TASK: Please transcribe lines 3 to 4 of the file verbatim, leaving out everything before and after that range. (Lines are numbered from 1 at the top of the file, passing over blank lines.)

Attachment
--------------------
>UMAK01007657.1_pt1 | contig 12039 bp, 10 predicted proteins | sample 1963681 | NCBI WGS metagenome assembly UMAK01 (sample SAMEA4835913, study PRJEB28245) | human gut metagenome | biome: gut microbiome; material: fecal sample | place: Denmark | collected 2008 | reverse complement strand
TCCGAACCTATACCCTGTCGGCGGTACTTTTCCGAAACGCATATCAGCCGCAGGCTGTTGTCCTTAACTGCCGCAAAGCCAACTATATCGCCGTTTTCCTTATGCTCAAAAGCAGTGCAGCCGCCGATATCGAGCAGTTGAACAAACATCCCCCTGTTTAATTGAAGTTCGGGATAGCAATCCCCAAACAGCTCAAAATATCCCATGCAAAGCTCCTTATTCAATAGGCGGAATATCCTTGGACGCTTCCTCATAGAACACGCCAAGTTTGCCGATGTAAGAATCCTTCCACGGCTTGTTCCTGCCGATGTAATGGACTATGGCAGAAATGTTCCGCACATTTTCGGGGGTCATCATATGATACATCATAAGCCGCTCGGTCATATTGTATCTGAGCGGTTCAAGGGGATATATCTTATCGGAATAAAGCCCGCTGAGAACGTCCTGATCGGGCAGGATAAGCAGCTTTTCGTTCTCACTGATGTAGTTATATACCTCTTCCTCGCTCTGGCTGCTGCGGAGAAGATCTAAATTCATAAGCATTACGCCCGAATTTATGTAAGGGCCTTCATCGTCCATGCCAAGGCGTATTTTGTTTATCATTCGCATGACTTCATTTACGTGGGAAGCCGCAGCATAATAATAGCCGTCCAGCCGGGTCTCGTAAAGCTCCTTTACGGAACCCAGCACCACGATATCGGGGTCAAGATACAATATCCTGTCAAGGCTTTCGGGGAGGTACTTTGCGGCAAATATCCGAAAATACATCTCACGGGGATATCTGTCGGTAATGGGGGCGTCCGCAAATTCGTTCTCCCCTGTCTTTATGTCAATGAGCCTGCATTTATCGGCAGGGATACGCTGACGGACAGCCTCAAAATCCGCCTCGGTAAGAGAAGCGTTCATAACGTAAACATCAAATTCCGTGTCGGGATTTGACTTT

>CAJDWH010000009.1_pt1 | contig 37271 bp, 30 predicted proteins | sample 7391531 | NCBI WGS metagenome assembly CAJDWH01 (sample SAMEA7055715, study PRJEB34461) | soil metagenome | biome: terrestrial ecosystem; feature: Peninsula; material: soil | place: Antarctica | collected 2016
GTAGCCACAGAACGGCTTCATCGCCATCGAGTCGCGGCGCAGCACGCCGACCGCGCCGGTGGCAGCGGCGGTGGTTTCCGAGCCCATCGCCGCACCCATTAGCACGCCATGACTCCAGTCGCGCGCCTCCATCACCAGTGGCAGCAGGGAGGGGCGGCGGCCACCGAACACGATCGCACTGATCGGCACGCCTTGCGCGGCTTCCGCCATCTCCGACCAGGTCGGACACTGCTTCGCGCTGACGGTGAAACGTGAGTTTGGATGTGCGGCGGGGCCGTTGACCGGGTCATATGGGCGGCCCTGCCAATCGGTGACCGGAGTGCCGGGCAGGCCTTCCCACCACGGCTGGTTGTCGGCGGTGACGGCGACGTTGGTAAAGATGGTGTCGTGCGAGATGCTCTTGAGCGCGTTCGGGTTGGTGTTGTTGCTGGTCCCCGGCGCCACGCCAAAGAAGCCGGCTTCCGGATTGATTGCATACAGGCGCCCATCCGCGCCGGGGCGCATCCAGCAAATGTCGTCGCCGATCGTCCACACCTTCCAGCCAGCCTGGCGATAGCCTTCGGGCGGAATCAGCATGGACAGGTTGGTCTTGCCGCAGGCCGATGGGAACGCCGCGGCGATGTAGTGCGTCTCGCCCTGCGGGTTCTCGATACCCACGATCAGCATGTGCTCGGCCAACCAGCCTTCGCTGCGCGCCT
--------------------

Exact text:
>CAJDWH010000009.1_pt1 | contig 37271 bp, 30 predicted proteins | sample 7391531 | NCBI WGS metagenome assembly CAJDWH01 (sample SAMEA7055715, study PRJEB34461) | soil metagenome | biome: terrestrial ecosystem; feature: Peninsula; material: soil | place: Antarctica | collected 2016
GTAGCCACAGAACGGCTTCATCGCCATCGAGTCGCGGCGCAGCACGCCGACCGCGCCGGTGGCAGCGGCGGTGGTTTCCGAGCCCATCGCCGCACCCATTAGCACGCCATGACTCCAGTCGCGCGCCTCCATCACCAGTGGCAGCAGGGAGGGGCGGCGGCCACCGAACACGATCGCACTGATCGGCACGCCTTGCGCGGCTTCCGCCATCTCCGACCAGGTCGGACACTGCTTCGCGCTGACGGTGAAACGTGAGTTTGGATGTGCGGCGGGGCCGTTGACCGGGTCATATGGGCGGCCCTGCCAATCGGTGACCGGAGTGCCGGGCAGGCCTTCCCACCACGGCTGGTTGTCGGCGGTGACGGCGACGTTGGTAAAGATGGTGTCGTGCGAGATGCTCTTGAGCGCGTTCGGGTTGGTGTTGTTGCTGGTCCCCGGCGCCACGCCAAAGAAGCCGGCTTCCGGATTGATTGCATACAGGCGCCCATCCGCGCCGGGGCGCATCCAGCAAATGTCGTCGCCGATCGTCCACACCTTCCAGCCAGCCTGGCGATAGCCTTCGGGCGGAATCAGCATGGACAGGTTGGTCTTGCCGCAGGCCGATGGGAACGCCGCGGCGATGTAGTGCGTCTCGCCCTGCGGGTTCTCGATACCCACGATCAGCATGTGCTCGGCCAACCAGCCTTCGCTGCGCGCCT